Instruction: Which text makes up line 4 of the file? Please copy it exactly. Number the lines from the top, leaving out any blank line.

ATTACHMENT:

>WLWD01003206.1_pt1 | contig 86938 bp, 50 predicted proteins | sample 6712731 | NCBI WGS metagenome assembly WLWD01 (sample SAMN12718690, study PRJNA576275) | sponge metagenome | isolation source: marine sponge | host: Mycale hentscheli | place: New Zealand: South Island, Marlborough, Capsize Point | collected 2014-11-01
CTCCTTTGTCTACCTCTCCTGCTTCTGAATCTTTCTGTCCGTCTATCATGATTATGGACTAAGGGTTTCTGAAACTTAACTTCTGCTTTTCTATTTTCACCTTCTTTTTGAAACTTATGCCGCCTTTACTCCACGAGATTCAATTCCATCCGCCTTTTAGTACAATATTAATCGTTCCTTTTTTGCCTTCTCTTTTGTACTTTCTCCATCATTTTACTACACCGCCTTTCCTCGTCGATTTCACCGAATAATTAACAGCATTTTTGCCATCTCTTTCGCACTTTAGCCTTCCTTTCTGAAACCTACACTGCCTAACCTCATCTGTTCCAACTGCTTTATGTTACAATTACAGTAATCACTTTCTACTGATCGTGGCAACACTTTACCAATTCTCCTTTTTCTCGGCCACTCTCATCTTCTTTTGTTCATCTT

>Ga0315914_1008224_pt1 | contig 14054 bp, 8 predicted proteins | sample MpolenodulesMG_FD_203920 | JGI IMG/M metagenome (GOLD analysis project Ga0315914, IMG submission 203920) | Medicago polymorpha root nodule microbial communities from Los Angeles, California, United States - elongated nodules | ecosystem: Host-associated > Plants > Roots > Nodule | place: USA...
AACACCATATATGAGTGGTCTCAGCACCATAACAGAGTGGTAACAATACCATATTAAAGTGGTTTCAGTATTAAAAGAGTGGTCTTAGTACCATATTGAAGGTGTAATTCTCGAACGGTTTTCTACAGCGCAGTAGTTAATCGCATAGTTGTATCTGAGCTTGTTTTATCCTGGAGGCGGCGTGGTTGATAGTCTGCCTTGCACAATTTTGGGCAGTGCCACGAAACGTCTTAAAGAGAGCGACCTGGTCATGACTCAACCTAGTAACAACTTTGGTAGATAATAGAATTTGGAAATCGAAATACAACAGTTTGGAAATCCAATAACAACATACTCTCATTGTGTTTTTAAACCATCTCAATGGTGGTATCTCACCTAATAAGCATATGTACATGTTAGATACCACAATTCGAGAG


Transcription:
AACACCATATATGAGTGGTCTCAGCACCATAACAGAGTGGTAACAATACCATATTAAAGTGGTTTCAGTATTAAAAGAGTGGTCTTAGTACCATATTGAAGGTGTAATTCTCGAACGGTTTTCTACAGCGCAGTAGTTAATCGCATAGTTGTATCTGAGCTTGTTTTATCCTGGAGGCGGCGTGGTTGATAGTCTGCCTTGCACAATTTTGGGCAGTGCCACGAAACGTCTTAAAGAGAGCGACCTGGTCATGACTCAACCTAGTAACAACTTTGGTAGATAATAGAATTTGGAAATCGAAATACAACAGTTTGGAAATCCAATAACAACATACTCTCATTGTGTTTTTAAACCATCTCAATGGTGGTATCTCACCTAATAAGCATATGTACATGTTAGATACCACAATTCGAGAG